Wednesday, 31 October 2012


Death and Life
A Wisdom Story of Hope 

From a tale I heard once

In a place that is not this place, there is night; the longest of nights. This place has been abandoned by the day; by the light; by all that has comfort and warmth.

The land is coal and ebony on obsidian. Raven clouds streak across a stygian sky – starless, moonless.  You may stare; but it is your heart that sees, not your eyes.

The night is relentless; arctic winds slice the landscape raw. Tops of hills reveal skeletal trees, heads bowed before the ruthless zephyrs. Their silhouettes, clawed hands imploring, seeking to escape an early grave. Seeking, but all too late; life has gone.

Yet, the heart sees…what? A rhythm moving against death’s surge; but slow…so slow.
The heart sees… a being, a creature, a man. An old man, as black and as dark as pitch; rough carved from slate; a semblance of a body; ancient bones as spare and as twisted as the branches he clings to; eyes rheumy, clouded, barely open.  Surely near death? Near, but not dead.

Will… from where?

Strength…from where? 

A heartbeat forces a breath, persuades the hand to reach forward; to grasp the next branch; to pull forward; to rest; to breathe; to begin again. Slowly, so slowly, he achingly drags himself from branch to branch, tree to tree. Gasps of life defying the banshee moans.  Heartbeat by heartbeat the old man creeps through the landscape.

At the top of a hill, he stops, anchors himself against the body of a stunted tree and lifts his head. The eyelids barely open any wider, he seems to be scenting the air as much as seeking, but perhaps it is his heart that sees, for there, far, far in the distance - not black. A shade; a gleam; a light; a hope. The old man gathers the hope and places it carefully in his heart. And begins again; a heartbeat; a breath; the hand reaches forward. No faster, for the old man is exhausted through to the marrow of his bones; but, with hope, the heart is determined not to fail.

Time creeps; breath follows breath, grasp follows grasp. Hope grows. The glimmer becomes a glow held steady – a window? Closer, closer; a child’s cutting of a house, imagined against the slate sky.  The tree line fails and now he must crawl, digging bony fingers into dead grasses, razor edged, tearing into the creases of his palms. No matter, all he has is given to the light, believing that, even from here, he can feel the warmth of a fire, the welcome of a hearth.

Finally, his hand touches stone, the doorstep; the boundary between death and life. Without the strength to haul himself to his feet, he scratches against the door, for all the world like an aged tomcat seeking a home. The wind carrying the sounds away into the night.  Scratch, scratch, scratch – there is no more.

The door opens; a dragon’s breath of heat and light blinds the night; a woman, not young, not very old, peers quizzically into the dark then down to her feet. ‘There’ she says, ‘There, there.’

She gathers the old man easily into her arms, just like an old tomcat, skin and bone, skin and bone; and takes him to her rocking chair near the warmth of the fire, the welcome of the hearth. She settles herself into the chair with the old man in her arms, gathered in, gathered in and she begins to rock. She gifts the warmth of her body against the frozen chill of skin and bone. She rocks; to and fro, to and fro. And every now and again she murmurs a woman’s healing;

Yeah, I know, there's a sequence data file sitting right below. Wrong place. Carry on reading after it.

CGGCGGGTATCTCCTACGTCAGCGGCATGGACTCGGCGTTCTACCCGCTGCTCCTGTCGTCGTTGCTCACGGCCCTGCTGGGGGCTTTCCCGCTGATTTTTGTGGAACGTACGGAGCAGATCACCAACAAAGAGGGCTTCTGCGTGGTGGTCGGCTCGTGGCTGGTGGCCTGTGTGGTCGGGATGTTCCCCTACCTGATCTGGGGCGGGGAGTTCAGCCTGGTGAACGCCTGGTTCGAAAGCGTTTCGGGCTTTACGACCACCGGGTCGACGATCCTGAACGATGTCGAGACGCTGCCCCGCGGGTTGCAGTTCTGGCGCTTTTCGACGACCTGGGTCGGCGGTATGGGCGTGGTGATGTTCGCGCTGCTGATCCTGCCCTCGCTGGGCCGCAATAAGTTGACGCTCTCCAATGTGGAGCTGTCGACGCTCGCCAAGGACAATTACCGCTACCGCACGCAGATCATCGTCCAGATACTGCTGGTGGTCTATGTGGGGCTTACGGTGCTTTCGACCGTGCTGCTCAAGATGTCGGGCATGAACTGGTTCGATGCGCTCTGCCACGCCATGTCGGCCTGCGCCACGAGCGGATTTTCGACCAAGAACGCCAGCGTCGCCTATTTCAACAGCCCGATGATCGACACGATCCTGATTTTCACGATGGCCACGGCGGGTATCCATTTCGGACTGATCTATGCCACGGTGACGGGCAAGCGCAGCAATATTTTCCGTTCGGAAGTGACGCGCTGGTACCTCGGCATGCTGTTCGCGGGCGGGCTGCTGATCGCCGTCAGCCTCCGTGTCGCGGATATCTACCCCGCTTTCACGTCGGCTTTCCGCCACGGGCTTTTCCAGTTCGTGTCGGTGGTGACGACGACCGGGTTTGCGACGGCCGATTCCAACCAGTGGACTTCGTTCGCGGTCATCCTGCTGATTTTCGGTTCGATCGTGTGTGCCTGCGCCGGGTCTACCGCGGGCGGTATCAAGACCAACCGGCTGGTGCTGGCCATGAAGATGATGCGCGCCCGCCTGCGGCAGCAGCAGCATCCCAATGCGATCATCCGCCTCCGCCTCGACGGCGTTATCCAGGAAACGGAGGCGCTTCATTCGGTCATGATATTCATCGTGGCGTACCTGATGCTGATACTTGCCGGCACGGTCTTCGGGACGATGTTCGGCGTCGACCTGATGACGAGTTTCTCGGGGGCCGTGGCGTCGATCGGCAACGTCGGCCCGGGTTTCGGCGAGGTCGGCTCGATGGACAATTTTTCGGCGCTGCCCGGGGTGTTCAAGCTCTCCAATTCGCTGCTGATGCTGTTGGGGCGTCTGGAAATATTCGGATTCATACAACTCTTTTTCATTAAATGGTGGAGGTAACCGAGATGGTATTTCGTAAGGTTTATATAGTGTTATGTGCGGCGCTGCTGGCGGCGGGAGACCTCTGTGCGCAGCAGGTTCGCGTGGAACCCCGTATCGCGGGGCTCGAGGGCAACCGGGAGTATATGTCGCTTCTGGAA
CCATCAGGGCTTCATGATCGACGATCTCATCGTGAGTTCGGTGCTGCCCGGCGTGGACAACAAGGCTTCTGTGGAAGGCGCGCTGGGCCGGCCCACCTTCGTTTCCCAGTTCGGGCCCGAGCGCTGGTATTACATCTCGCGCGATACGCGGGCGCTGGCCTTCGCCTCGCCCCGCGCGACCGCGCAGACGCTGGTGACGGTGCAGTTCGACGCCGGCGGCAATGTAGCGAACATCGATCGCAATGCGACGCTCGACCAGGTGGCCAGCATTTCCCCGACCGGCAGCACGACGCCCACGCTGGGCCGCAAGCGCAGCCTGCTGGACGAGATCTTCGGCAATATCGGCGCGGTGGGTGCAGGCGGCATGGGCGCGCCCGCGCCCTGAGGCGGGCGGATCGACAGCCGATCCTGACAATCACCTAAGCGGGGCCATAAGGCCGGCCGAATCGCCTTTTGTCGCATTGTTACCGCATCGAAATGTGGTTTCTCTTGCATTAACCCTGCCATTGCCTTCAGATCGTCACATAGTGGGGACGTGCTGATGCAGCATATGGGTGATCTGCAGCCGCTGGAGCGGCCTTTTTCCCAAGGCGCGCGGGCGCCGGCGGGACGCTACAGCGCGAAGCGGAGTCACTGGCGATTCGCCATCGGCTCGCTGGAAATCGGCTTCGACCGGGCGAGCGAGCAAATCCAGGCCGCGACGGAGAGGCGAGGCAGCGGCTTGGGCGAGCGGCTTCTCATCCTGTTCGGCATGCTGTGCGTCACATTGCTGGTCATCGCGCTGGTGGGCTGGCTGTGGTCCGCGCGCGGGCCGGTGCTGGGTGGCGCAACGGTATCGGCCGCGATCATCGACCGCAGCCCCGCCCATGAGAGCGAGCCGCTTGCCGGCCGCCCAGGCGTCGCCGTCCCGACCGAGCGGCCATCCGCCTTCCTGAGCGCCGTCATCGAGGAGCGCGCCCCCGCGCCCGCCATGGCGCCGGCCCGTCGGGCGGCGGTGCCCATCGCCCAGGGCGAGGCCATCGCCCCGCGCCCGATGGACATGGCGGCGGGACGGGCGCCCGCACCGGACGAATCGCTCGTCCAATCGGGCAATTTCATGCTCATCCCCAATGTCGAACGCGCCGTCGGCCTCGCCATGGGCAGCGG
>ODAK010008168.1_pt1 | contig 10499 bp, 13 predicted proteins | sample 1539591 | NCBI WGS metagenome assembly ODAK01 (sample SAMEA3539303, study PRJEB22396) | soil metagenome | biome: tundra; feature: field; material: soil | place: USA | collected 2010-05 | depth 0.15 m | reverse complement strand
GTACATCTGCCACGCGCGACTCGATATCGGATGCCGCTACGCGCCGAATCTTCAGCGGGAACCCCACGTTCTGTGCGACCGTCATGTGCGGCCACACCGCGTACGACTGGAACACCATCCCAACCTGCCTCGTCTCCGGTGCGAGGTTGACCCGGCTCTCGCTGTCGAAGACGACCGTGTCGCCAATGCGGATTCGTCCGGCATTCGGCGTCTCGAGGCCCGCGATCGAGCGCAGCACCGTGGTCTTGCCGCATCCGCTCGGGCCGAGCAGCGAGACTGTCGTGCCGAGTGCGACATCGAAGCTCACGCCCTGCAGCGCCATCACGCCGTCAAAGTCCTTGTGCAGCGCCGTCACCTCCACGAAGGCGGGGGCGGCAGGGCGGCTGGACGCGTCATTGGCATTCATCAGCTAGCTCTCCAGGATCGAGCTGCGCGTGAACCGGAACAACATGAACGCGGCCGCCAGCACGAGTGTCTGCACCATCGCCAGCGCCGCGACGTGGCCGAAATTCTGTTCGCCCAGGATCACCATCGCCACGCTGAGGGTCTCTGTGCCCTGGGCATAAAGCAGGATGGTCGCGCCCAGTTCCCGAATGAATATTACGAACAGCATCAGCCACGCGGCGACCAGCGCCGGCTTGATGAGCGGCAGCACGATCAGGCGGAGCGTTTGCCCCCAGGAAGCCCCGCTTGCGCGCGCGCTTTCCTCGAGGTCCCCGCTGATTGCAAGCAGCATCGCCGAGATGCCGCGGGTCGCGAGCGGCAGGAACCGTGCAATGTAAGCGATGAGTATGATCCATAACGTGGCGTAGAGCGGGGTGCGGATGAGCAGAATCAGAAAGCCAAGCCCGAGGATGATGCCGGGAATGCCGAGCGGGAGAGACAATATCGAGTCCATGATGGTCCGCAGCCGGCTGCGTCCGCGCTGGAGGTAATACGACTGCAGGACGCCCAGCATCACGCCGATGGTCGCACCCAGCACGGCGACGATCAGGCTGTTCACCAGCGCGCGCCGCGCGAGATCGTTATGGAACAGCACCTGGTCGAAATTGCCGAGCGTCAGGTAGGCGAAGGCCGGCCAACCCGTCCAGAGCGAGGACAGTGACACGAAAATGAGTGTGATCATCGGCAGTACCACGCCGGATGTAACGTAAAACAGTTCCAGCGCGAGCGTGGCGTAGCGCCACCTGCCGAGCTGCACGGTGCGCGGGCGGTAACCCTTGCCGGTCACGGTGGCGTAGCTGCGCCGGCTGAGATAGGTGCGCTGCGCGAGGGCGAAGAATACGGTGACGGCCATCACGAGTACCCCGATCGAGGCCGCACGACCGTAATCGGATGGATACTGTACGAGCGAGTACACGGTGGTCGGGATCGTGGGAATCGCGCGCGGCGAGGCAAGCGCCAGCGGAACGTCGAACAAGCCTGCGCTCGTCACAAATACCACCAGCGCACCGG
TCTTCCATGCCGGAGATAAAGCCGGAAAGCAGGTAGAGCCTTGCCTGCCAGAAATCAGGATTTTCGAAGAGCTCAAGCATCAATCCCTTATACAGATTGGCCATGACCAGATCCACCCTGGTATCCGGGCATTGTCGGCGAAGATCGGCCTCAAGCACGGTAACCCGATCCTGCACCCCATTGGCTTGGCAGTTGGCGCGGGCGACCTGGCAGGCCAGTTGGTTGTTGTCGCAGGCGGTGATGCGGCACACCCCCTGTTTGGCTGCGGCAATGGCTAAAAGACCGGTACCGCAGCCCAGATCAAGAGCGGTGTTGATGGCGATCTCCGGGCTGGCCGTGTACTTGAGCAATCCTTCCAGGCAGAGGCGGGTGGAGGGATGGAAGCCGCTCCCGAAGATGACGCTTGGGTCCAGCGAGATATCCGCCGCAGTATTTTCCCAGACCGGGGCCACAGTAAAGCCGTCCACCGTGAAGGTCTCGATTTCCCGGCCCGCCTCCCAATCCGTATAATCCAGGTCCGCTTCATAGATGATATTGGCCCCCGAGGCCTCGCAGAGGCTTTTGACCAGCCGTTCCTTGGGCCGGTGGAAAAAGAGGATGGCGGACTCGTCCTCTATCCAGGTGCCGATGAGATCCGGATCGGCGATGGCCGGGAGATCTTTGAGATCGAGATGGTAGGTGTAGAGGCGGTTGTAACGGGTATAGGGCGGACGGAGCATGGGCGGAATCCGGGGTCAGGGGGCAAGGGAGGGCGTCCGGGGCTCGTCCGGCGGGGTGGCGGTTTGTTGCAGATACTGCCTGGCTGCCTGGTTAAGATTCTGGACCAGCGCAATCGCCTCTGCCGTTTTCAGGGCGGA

‘There, there….there, there’.

Time passes; it seems the wind does not howl so defiantly now. The man in the woman’s arms no longer seems so old; an aged warrior perhaps, battle-torn and scarred but not bowed.

‘There, there…there, there’

The wind quietens to a whisper, a lullaby to accompany the woman’s words. The man is now younger, lean muscled limbs, a strong, handsome face relaxed in sleep. The woman smiles now but does not let him go.

‘There, there…there, there.’

Hours have gone by; the man has become a young boy, wavy hair, long eyelashes – beautiful. He fidgets in his sleep but holds on to the woman as closely as she holds him. The sky seems to have shaded from darkest slate to a dove grey but there are still no stars, no moon, no light other than the hearth fire.

‘There, there…there, there.’

The longest of times and the woman now cradles a strong baby boy, plump as a puppy with golden curls and the pout of a cherub. She gazes at him with pride and love and a great deal of satisfaction.  The grey of the sky has now become a dusky pink streaked with indigo. So nearly dawn but not quite.

‘There, there…there, there.’

And for hours the sky remains unaltered and the baby boy stays fast asleep. The woman sighs, a woman’s sigh, she has done all she can. She tickles his feet and the palms of his hands but he does not wake. She pinches his cheeks and his nose but he merely brushes her hand away and settles into the crook of her elbow. Finally, between finger and thumb, she takes three hairs from a curl on top of his head and plucks them out.

The baby’s eyes blaze open – fire bright, furnace bright; astonished, indignant.

‘There,’ the woman says, ‘you are.’

She carries the baby to the doorstep and shows him the nearly dawn.

‘And there…’ she points ‘…is where you should be.’

Without hesitation, as a hawk is released from the glove, the baby soars into the sky, golden bright, star bright, sun bright; the herald of new life, new beginnings, the Spring Son.


Inspired by a tale told by Clarissa Pinkola Estes

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